President Gül says his word is crucial for debate of presidential elections
'My opinion will be crucial about issues concerning myself,' Gül said. AA PhotoPresident Abdullah Gül has indirectly criticized formulas floating around about his position in the post-Erdoğan era, saying his word is crucial in the presidential elections because the issue individually concerns him.
Gül made this comment upon being questioned whether he would prefer being elected deputy of Bayburt province or an early election in order to take the seat at the Prime Ministry.
He would discuss the issue with “friends, primarily with Prime Minister Recep Tayyip Erdoğan,” and will decide accordingly, Gül said on April 8 speaking at a press conference with Kenya’s President Uhuru Kenyatta.
“Sure, my opinion, my word will be crucial about issues concerning myself,” Gül noted.
The issue of presidential elections is a hot topic at the moment, because the local elections have happened and there are only 4-5 month remaining until presidential polls, Gül said, citing his earlier remarks that the “time has come to speak about presidential elections.”
“We should be realistic,” he added.
Erdoğan: We’ll not let tension interfere
Addressing his deputies at Parliament, Erdoğan, meanwhile, said they would not provide any opportunity to those who want to foment tension prior to the presidential elections. Criticizing main opposition Republican People’s Party (CHP) Kemal Kılıçdaroğlu’s call for a civilian president, in which the CHP leader referred to a non-partisan figure, Erdoğan said lawmakers could propose any name for the presidency.
With the completion of the local polls that secured 45.6 percent of the vote for the AKP, the party has already started to discuss the post-Erdoğan period for the AKP. “We would like to see Mr. Gül as the prime minister,” the deputy leader of the Justice and Development Party (AKP), Mehmet Ali Şahin, told CNNTürk on April 7. Deputy Prime Minister Emrullah İşler confirmed the party’s Bayburt deputy could resign to allow Gül to be elected as a deputy and become prime minister as soon as Erdoğan is elected president.
In the event of Erdoğan’s election as president in August, some ruling party officials believe the government will be led by “an interim prime minister” for two or three months so the AKP could convene an extraordinary convention in autumn this year. The date set for the parliamentary elections is June 7, 2015, in which Gül would run for the Prime Ministry as the head of the AKP.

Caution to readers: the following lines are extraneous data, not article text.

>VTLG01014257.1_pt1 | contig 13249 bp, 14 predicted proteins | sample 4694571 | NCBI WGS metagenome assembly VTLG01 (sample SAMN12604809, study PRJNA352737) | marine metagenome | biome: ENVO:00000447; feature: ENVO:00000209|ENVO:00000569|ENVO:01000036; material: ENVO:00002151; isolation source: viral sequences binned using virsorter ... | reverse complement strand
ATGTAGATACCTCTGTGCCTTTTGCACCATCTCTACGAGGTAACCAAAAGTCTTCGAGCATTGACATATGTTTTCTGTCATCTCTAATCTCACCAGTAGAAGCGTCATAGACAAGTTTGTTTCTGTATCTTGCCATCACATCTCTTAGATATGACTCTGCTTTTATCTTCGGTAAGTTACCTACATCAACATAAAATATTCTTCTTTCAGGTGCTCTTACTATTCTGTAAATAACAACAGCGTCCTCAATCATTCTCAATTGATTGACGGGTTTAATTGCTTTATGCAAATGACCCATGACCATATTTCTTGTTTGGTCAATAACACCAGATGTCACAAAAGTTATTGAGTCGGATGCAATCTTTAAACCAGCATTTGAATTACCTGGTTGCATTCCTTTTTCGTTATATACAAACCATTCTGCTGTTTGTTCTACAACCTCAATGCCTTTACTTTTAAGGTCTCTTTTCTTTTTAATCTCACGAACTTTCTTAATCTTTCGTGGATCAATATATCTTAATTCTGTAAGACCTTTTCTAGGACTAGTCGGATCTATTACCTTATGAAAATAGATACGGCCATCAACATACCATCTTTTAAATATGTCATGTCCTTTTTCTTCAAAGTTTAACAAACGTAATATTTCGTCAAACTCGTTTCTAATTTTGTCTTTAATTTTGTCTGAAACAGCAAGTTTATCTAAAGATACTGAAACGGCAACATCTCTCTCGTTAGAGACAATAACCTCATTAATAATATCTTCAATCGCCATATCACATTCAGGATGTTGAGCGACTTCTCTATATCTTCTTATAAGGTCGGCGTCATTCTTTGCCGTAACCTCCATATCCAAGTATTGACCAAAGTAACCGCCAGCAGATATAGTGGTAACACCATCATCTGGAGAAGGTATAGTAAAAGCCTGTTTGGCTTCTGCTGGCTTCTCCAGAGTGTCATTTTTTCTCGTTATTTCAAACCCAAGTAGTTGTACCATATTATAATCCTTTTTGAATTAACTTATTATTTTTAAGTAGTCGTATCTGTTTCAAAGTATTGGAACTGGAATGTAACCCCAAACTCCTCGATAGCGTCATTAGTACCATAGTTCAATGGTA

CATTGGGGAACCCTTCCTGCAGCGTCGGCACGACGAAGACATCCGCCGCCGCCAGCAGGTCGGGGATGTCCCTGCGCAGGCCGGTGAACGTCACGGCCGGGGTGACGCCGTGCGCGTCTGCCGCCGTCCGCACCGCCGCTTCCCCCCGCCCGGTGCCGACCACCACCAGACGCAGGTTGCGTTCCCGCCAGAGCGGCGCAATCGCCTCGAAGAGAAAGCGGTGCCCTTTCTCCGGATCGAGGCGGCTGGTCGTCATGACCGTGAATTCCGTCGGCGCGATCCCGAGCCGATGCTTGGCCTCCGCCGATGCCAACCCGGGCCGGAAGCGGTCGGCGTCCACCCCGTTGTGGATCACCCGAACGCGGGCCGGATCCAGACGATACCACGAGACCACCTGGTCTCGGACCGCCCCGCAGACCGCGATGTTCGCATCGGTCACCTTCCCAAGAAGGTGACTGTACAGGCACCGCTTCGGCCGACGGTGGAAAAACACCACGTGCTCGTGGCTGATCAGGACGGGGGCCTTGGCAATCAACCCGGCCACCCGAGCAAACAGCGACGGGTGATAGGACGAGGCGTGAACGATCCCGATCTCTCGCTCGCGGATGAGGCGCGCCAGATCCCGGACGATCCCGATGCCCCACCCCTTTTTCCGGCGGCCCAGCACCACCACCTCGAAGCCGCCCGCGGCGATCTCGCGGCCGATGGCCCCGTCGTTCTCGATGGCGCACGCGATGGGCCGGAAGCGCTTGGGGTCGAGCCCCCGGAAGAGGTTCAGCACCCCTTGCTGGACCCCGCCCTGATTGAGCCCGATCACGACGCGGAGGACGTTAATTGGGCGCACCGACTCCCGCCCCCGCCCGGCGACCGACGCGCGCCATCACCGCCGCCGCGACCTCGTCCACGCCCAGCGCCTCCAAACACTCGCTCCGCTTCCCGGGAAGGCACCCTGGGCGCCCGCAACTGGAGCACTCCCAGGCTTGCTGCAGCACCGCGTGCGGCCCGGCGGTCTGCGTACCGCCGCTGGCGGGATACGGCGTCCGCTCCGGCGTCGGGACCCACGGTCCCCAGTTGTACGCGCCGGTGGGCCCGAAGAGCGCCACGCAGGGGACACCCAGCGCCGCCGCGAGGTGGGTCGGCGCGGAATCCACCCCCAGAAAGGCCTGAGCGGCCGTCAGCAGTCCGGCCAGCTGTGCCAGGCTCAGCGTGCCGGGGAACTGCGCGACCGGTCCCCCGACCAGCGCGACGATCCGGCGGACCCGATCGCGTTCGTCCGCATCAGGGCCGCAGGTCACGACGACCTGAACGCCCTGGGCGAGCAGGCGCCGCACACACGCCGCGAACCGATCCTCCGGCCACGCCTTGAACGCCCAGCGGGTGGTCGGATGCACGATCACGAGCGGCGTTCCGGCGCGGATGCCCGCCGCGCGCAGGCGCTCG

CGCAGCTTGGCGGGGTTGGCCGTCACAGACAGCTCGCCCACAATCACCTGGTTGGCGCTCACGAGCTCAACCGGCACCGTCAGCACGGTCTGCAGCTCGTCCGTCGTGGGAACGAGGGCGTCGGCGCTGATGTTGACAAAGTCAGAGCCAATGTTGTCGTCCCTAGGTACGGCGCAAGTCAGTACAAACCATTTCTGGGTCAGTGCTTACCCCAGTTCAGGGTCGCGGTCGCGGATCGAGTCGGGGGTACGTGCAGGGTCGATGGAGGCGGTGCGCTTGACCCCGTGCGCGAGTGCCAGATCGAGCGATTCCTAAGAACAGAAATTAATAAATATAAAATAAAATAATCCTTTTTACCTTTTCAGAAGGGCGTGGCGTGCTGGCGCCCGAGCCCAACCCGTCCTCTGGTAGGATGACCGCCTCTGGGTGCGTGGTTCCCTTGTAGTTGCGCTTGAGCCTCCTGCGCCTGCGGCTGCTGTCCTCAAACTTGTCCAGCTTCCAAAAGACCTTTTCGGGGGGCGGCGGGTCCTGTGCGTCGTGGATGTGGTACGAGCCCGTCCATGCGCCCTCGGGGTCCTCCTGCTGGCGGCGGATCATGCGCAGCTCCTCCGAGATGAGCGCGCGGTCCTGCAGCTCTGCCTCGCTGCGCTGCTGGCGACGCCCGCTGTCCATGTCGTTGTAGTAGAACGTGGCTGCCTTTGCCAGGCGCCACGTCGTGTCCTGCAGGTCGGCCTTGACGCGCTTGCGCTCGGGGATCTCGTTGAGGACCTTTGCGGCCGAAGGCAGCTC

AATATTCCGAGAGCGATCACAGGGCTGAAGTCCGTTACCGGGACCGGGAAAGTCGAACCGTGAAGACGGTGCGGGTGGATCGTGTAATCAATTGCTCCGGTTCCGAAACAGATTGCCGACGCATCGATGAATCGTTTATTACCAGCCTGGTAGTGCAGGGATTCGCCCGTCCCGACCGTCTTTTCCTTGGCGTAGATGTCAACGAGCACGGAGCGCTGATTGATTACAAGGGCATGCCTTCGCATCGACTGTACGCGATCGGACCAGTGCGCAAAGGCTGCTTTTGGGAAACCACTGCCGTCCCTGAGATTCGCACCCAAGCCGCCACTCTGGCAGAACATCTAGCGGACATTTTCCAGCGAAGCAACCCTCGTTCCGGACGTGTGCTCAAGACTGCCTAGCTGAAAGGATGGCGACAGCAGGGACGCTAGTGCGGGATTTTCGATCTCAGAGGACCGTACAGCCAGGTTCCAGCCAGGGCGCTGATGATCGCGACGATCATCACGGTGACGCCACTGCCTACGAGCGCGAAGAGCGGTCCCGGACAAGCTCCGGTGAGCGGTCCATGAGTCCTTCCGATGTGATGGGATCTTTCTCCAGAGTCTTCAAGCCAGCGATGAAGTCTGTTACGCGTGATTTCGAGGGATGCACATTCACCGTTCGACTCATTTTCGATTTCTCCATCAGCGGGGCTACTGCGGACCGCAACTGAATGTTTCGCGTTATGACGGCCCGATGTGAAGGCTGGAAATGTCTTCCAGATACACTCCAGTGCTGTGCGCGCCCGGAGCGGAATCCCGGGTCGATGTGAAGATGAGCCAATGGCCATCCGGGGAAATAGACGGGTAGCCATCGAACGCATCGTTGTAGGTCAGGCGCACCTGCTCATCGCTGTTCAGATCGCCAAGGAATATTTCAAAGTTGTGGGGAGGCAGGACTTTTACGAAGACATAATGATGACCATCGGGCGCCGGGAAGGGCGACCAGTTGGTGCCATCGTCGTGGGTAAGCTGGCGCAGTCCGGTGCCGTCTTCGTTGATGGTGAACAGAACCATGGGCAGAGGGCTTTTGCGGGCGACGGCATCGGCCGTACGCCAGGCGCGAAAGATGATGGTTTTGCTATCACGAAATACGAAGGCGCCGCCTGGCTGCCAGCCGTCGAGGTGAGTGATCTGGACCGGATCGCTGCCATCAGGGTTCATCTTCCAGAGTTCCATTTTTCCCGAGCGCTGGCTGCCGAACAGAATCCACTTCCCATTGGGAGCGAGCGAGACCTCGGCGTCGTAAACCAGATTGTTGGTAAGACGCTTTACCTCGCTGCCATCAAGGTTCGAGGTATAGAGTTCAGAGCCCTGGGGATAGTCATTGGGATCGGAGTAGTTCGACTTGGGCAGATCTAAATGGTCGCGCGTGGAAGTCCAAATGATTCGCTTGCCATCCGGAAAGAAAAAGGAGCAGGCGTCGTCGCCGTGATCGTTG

Çelik: Future of Presidency will be shaped after Erdoğan-Gül meeting
Not only one formula, but 10 could be found if the prime minister and the president agree on the Prime Ministry, said the deputy chair of the AKP, Hüseyin Çelik, daily Radikal reported yesterday. Only after the meeting between Gül and Erdoğan will the future of the presidency and the government be shaped, Çelik said.
According to AKP officials, the party has divided the upcoming process into four periods: “Erdoğan’s election as president; forming an interim government; convening the extraordinary AKP convention and parliamentary elections of 2015.”
Stressing the need to form an interim government, Şahin said Gül should first be elected to Parliament to become prime minister. “Therefore, I think one of current deputy prime ministers can become the prime minister [until the June 7, 2015 elections],” he said.
As the AKP hopes to change the administrative system into a presidential one by the general elections, party officials think the 2015 election campaign could be well-focused on constitutional amendments in favor of strengthening the presidential system in Turkey to avoid a clash of authority between the elected president and prime minister.
“This system can be a presidential system or a semi-presidential system. If these do not happen, a system allowing the president to be the head of a political party could also be considered. Turkey will come to this point as a necessity. Electing the president through popular vote will force us to do so,” Şahin said.
Timeline for the swap
A point of uncertainty in the potential Erdoğan-Gül swap is its timing. As stated by İşler, pursuing the Bayburt option would allow Gül to become the prime minister before the end of the year, most likely in fall. If the Bayburt deputy resigns in September, elections in the province to elect Gül should take place within 90 days.
The other option is to let the interim government function until general elections so that Gül can comfortably be elected as the head of the AKP in the convention and lead the election campaign of the party.